• As healthcare professionals struggle to collect important information that we need to be as useful as possible to our patients, we should take advantage of the information from these caregivers, especially since it more accurately reflects patients’ experiences than our clinical impressions do.

As healthcare professionals, we assess the external manifestations of TD in our patients and make decisions about somatic treatments based largely on that information (eg, a VMAT2 inhibitor). The people who live with and help to care for our patients have a more accurate understanding of the impact on patient quality of life and social and occupational functioning. Hence, healthcare professionals should take advantage of every opportunity to obtain the valuable information caregivers have to offer.

Commentary (Sanjay Gupta, MD)
In the conventional antipsychotic era, there were no treatments available for TD, although it was screened for. At that time, the impact of TD on the patient and caregivers was largely ignored. Previous studies noted that patients lacked awareness and insight into their TD symptoms and movements. The availability of the VMAT2 inhibitors brought TD screening and treatment into focus. The present study draws attention to a lesser-known and underresearched aspect of TD: the impact of TD and subsequent functional impairments on caregivers.

Clinical Insights

  • Most participating caregivers are either family and friends (84%) or professional caregivers in group homes and long-term care facilities.
  • TD added significantly to caregiver burden and many caregivers are employed. Hence, screening for TD and timely, effective treatment has the potential to lower caregiver burden and to support the caregiver, particularly in cases where patients’ TD-related functional impairments can be decreased with treatment.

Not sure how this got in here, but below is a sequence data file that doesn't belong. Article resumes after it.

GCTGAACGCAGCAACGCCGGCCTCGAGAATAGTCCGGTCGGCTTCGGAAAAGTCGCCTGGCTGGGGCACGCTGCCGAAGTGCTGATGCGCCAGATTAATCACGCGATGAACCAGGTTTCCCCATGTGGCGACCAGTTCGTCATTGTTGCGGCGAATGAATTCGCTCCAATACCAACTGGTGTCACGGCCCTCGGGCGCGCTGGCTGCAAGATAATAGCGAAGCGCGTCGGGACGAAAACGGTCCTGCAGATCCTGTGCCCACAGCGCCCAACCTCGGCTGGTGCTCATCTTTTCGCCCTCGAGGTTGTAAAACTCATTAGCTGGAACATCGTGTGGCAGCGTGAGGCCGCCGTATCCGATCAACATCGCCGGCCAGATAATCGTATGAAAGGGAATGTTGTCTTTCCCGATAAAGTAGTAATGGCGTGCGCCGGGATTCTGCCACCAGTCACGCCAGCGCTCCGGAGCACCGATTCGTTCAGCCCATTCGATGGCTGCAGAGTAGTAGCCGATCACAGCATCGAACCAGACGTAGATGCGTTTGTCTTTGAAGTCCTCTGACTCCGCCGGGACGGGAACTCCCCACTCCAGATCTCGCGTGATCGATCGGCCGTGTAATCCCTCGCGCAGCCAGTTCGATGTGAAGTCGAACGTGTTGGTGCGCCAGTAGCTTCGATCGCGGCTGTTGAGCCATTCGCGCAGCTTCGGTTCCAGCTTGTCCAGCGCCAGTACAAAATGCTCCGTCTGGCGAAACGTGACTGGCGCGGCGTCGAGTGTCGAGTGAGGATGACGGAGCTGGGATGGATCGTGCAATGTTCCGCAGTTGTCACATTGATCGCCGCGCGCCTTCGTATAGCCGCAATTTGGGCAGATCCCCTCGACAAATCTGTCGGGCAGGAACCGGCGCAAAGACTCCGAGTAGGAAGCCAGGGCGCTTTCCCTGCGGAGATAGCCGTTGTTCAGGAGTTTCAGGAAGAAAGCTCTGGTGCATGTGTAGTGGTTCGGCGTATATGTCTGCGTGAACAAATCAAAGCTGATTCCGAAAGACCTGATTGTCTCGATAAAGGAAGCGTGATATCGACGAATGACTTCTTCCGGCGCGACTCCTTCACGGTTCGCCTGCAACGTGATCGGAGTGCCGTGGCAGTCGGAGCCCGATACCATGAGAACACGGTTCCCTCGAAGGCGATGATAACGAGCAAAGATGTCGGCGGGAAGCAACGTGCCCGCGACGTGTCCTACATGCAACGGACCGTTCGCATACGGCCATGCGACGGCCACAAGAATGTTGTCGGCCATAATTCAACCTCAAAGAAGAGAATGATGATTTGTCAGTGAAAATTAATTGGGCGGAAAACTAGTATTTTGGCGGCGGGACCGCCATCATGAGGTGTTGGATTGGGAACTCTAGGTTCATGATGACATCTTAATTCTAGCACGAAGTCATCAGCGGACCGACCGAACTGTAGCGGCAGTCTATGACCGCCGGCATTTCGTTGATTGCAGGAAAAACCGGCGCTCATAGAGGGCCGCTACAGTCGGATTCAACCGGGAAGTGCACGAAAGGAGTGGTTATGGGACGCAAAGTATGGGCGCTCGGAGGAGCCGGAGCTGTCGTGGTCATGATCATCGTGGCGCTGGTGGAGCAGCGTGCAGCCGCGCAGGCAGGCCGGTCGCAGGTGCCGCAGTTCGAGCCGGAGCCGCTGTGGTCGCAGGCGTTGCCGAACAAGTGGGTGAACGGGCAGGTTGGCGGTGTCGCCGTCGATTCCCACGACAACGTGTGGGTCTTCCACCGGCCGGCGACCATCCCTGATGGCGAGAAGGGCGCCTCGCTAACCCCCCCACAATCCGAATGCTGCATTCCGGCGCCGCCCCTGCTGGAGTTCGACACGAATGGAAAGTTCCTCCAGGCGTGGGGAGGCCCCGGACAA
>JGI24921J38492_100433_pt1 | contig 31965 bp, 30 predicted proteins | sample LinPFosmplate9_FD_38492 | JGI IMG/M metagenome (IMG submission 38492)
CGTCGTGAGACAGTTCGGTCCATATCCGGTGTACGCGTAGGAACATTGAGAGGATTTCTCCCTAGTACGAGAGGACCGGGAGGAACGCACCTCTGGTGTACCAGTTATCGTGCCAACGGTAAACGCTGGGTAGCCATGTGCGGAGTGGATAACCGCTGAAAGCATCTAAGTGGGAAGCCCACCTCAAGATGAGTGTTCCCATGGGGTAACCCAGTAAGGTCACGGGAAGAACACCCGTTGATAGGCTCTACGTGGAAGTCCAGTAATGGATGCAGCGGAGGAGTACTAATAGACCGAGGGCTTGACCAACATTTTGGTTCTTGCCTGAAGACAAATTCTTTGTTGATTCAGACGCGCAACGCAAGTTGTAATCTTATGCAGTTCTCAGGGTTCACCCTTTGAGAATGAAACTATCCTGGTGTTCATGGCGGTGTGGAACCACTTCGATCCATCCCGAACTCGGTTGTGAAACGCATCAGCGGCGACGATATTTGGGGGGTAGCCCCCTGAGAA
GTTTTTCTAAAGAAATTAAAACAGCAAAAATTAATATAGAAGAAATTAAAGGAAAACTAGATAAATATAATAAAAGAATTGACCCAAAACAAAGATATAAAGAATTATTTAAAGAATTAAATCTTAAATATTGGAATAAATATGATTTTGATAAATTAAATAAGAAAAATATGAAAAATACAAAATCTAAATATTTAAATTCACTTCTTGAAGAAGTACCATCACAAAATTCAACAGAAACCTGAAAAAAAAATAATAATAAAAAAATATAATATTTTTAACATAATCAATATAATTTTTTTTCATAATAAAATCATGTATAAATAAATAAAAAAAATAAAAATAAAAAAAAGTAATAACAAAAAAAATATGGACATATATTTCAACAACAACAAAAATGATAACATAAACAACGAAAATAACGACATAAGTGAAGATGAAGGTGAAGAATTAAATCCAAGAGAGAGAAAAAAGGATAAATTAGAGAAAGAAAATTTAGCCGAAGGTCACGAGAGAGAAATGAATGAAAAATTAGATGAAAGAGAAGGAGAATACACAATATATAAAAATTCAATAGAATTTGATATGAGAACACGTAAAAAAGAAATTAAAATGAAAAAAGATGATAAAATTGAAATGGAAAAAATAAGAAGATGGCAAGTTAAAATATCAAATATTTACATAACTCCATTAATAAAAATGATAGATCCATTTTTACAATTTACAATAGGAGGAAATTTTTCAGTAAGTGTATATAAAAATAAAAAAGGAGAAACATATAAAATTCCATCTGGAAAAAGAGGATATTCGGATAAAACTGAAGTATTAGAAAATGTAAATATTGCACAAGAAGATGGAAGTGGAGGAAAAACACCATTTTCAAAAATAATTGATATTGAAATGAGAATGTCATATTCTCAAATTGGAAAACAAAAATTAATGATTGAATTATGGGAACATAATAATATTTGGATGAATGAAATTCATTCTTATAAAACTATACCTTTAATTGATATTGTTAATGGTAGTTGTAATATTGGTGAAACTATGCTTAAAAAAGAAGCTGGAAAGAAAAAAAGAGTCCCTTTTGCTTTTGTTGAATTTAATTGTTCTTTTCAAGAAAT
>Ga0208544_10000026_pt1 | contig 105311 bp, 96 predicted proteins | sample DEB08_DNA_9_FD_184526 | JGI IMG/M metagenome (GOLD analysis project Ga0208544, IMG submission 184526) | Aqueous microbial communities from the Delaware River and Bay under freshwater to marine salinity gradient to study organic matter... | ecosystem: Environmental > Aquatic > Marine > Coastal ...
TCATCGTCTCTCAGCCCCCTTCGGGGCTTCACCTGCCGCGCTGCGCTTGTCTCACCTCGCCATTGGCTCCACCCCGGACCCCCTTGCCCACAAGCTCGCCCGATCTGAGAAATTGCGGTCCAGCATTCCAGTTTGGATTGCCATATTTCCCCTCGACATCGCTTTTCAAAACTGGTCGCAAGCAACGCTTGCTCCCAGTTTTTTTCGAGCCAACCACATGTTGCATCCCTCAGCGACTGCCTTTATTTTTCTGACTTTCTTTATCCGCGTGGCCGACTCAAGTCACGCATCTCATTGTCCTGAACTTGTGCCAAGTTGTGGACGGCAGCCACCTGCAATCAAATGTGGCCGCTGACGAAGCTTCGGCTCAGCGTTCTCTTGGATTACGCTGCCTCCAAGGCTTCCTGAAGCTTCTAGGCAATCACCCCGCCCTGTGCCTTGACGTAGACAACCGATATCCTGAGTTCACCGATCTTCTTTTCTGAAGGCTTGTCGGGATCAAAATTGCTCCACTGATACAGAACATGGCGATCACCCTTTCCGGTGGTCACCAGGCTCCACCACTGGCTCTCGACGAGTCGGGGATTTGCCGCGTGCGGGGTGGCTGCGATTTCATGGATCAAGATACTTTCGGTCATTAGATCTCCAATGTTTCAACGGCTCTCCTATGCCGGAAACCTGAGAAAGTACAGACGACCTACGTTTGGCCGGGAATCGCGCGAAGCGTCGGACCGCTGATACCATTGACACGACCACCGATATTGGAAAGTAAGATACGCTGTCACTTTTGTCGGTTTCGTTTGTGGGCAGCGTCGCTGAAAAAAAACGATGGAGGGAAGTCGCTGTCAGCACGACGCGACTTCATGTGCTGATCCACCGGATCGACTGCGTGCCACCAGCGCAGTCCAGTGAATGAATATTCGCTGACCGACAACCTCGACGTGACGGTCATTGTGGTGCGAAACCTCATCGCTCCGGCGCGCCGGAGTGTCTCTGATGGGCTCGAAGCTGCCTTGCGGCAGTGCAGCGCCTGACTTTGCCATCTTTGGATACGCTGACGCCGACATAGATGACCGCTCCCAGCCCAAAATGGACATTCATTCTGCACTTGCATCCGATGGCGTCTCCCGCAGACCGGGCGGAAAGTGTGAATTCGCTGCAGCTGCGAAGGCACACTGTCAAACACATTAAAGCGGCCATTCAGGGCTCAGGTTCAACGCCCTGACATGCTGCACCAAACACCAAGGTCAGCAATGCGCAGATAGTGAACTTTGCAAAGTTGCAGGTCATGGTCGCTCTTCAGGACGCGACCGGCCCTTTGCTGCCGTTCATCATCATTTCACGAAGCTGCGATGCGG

• Two thirds of the caregivers felt TD took up a fair amount of their time and one third noted that assisting a patient with a movement disorder as a health condition required most of their time.
  • It is important for healthcare professionals screening and treating TD to note that even a 50% improvement in TD symptoms can substantially lower the burden on the caregiver and reduce caregiver burnout.
  • Even a 50% improvement in the AIMS score may translate into significant functional gains for the patient, such as being able to drive, use the computer, and participate in social activities. This, in turn, has a significant positive impact on the patients’ family units.
  • Telepsychiatry enables rapid interview of the family/caregiver to obtain their insights into the impact of TD during a patient visit.

In my opinion, an ideal and well-rounded TD assessment should include insights from the family/caregiver to assess not only the impact of TD on the patient but also on the family and caregiver. Effective TD treatment has the potential to address the patient’s functional and psychological disability and support the caregiver, thereby addressing 2 healthcare issues: TD diagnosis and treatment and caregiver burnout.